You knew it was coming. Your toddler is about to lose it. While all youngsters are prone to having a complete meltdown at some point, not all tantrums are built the same. Just like our beloved Oklahoma City Thunder, every personality is different. So, which dynamic basketball player is your child and how do you combat their shooting style? Take a look at the breakdown below.
Calculated and thoughtful, this is a child who knows when to strike and has likely planned it out in his head before executing. Children with this type of tantrum style will gracefully ease their way into the line of fit-throwing before looking around, weighing their options, and exploding. And unfortunately for you, they hardly ever miss their mark.
You can try to stop this type of tantrum in its tracks. As soon as signs of a fit are on the horizon (the sniffling, the whining, the sleepy-eyed acts of mini violence), get to the bottom of it. Find out as soon as you can what is wrong with your child so you can stop it before it spirals out of control. And more importantly, respect your child’s feelings. For the mini KDs, it’s all about respect.
If there’s going to be a rage-filled, all-out, firestorm of a tantrum, it’s going to come from this child. This type of tantrum features a give-it-your-all approach. Children will go all-in, throwing themselves on the floor and subjecting you to their most passionate of cries.
With this type of fit, it’s best to pick your battles. You can’t win them all, and some just aren’t worth fighting. Instead of firing up your whole team to defend against this type of attack, sit on the bench and wait it out. Sure, it can be hard to sit there with your Mom jersey on and feel like you’re not playing your best, but if you can’t win, it’s not worth your energy. Let the kid get her emotions out. Sometimes we all need a good cry.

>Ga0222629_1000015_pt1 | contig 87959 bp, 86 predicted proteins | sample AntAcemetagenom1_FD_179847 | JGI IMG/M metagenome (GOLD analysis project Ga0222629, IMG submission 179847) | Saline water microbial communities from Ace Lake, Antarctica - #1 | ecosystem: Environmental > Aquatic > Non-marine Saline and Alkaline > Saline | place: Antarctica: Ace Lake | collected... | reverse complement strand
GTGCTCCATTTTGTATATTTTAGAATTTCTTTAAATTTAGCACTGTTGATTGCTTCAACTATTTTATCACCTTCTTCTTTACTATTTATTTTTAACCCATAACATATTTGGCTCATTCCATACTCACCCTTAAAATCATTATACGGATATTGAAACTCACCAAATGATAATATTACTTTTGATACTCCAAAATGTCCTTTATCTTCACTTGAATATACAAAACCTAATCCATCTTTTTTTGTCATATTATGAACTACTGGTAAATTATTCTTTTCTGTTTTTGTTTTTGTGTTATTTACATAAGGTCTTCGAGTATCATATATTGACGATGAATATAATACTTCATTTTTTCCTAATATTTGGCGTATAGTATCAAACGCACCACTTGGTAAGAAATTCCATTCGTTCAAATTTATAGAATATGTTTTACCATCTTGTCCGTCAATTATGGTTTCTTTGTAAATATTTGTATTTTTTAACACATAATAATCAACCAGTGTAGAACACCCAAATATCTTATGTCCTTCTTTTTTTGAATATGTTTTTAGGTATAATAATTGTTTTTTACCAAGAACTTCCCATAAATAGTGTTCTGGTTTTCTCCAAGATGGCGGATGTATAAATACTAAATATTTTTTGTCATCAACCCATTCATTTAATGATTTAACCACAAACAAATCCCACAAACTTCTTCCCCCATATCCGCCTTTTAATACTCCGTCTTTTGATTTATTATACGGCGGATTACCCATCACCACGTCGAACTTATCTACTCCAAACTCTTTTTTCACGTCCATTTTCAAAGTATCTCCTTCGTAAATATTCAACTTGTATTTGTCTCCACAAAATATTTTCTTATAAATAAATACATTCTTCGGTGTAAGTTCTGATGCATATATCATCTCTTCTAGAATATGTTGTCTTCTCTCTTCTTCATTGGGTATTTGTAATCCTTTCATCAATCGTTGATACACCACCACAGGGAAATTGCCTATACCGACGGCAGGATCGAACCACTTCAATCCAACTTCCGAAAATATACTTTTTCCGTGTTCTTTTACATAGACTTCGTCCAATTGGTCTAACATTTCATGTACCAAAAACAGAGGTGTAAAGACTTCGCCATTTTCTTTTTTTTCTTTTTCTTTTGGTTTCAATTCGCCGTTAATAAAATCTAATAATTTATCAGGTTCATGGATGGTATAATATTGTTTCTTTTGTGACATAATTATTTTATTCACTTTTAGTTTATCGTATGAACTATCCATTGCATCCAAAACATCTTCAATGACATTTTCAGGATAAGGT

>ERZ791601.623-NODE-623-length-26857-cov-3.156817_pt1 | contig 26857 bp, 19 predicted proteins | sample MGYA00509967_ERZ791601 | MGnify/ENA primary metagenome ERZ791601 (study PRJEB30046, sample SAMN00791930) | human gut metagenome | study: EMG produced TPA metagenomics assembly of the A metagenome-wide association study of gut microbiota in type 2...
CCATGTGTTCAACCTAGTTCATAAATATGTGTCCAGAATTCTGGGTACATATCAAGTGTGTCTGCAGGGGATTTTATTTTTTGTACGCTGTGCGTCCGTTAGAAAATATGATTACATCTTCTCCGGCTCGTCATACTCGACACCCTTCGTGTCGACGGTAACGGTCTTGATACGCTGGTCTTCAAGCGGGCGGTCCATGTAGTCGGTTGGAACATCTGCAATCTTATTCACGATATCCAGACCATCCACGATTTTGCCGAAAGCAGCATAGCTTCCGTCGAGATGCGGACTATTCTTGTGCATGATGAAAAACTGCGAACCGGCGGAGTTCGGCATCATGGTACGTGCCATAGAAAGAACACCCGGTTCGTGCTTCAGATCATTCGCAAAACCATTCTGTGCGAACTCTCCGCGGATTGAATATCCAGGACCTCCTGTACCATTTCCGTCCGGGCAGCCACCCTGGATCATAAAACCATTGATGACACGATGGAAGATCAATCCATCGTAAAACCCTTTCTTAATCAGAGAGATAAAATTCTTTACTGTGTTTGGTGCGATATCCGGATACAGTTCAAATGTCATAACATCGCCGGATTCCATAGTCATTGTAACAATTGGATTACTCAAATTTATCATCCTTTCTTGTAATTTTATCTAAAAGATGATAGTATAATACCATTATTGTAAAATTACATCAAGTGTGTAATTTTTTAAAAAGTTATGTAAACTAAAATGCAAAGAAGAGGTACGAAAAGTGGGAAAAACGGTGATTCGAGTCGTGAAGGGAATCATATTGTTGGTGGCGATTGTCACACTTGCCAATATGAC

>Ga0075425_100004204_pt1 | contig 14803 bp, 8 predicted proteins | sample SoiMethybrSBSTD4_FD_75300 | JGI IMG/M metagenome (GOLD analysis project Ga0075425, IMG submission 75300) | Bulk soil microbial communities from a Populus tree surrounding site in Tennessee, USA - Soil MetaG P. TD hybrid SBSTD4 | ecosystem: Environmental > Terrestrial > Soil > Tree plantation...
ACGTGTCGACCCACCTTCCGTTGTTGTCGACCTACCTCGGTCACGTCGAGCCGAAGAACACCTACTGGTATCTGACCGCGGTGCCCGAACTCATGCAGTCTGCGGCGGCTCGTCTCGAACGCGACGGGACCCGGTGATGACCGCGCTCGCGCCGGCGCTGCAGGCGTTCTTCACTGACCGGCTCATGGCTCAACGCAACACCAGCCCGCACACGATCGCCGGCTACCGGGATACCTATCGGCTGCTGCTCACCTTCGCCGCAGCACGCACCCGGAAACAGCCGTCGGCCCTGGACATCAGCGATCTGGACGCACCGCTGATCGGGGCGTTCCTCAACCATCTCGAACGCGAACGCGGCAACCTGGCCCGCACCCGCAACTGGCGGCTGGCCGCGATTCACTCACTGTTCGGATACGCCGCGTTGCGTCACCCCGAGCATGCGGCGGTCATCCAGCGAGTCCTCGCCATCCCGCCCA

An intimidating tantrum style, these type of kiddos know how to play both offense and defense. They can swat away your discipline while simultaneously taking shots at your nerves. They may even have mastered the ability to play you against your other half, a bold move.
Try establishing a positive environment early on. Hearing negative words and phrases may only trigger an attack. Instead, try to take a more positive approach by praising your child when they do something right or complimenting them on something they’ve done recently. As soon as the tantrum trigger is pulled, try using something like this: “Remember that picture you drew me the other day? The one on the fridge? I’d really like another one. Can you make one?”
As lovable as a jokester is, they can still be hard to handle. A child with this type of tantrum style is more likely to get in trouble for playing one too many pranks or using their younger sibling as a human dummy. Watch out for foul troubles with this one, too. They may end up in time-out five times before you have to call in the big guns.
If humor is what your child craves, fight fire with fire. Crack a joke to add humor to the moment of tension. Grab a nearby stuffed animal and give it a persona, or try a silly dance to distract them from the fit they were about to throw. If you can make them think about something else, your child just may forget what they were so upset about in the first place.
Does your child have an OKC Thunder persona? Let us know in the comments section below!